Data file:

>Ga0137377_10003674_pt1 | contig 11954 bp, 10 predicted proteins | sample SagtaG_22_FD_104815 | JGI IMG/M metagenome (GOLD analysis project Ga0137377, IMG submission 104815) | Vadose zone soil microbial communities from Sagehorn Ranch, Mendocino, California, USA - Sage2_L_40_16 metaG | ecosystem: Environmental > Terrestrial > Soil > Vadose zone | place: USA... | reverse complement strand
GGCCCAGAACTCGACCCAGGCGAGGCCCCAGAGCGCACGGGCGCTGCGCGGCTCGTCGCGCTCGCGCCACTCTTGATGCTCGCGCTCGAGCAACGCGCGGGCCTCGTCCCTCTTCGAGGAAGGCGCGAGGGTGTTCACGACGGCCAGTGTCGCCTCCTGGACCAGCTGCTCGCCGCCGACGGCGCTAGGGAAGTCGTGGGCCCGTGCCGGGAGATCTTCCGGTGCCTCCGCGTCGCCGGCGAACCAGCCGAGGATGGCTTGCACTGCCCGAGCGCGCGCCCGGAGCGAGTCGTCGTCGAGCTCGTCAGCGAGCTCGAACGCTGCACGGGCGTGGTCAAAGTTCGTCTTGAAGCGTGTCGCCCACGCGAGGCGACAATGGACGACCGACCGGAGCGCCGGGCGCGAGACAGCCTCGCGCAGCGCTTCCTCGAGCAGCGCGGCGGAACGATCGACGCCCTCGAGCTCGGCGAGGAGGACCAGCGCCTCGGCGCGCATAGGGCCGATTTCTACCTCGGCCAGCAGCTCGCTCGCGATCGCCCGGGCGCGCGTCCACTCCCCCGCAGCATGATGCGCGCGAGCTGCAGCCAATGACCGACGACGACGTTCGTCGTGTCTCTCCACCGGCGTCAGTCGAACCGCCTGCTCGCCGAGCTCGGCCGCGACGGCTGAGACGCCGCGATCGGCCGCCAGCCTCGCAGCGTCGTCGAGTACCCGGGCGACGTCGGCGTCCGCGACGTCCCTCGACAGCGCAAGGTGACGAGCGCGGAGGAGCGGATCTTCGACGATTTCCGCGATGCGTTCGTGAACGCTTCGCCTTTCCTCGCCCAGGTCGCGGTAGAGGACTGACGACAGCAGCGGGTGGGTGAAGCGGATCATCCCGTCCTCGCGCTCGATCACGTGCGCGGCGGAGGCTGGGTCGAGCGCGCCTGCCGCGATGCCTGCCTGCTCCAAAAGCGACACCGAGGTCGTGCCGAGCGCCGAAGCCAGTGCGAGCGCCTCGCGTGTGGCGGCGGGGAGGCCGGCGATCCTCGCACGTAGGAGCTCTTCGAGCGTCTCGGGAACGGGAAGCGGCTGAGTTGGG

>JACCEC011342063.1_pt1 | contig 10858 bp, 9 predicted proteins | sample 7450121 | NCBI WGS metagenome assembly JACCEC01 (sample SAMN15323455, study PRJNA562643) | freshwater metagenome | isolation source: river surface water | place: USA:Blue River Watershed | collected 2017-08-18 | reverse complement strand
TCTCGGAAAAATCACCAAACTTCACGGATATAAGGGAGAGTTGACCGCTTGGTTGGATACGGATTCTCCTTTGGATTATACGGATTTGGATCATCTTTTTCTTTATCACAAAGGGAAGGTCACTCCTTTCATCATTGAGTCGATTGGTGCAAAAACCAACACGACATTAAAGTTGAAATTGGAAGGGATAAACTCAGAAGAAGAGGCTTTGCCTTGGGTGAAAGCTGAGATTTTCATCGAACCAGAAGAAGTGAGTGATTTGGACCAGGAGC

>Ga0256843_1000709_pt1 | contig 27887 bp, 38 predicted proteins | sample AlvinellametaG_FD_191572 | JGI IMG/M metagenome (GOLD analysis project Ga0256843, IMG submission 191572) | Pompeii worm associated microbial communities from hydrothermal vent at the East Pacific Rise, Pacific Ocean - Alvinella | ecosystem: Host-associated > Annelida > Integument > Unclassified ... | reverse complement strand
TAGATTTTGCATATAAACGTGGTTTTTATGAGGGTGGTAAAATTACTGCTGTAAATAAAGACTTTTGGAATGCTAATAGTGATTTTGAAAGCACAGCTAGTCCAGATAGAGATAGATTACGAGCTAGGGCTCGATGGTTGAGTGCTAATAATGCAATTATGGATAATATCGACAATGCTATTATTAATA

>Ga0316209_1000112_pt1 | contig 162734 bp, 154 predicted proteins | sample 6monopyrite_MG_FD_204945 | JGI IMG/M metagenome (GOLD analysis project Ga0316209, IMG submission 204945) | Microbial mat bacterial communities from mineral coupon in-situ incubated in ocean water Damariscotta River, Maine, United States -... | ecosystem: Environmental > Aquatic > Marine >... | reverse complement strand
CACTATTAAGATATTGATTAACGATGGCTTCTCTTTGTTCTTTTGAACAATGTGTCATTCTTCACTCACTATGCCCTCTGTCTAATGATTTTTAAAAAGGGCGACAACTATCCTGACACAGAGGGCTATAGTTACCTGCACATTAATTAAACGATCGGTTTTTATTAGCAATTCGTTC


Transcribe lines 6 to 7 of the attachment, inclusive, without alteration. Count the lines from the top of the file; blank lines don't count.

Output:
TAGATTTTGCATATAAACGTGGTTTTTATGAGGGTGGTAAAATTACTGCTGTAAATAAAGACTTTTGGAATGCTAATAGTGATTTTGAAAGCACAGCTAGTCCAGATAGAGATAGATTACGAGCTAGGGCTCGATGGTTGAGTGCTAATAATGCAATTATGGATAATATCGACAATGCTATTATTAATA

>Ga0316209_1000112_pt1 | contig 162734 bp, 154 predicted proteins | sample 6monopyrite_MG_FD_204945 | JGI IMG/M metagenome (GOLD analysis project Ga0316209, IMG submission 204945) | Microbial mat bacterial communities from mineral coupon in-situ incubated in ocean water Damariscotta River, Maine, United States -... | ecosystem: Environmental > Aquatic > Marine >... | reverse complement strand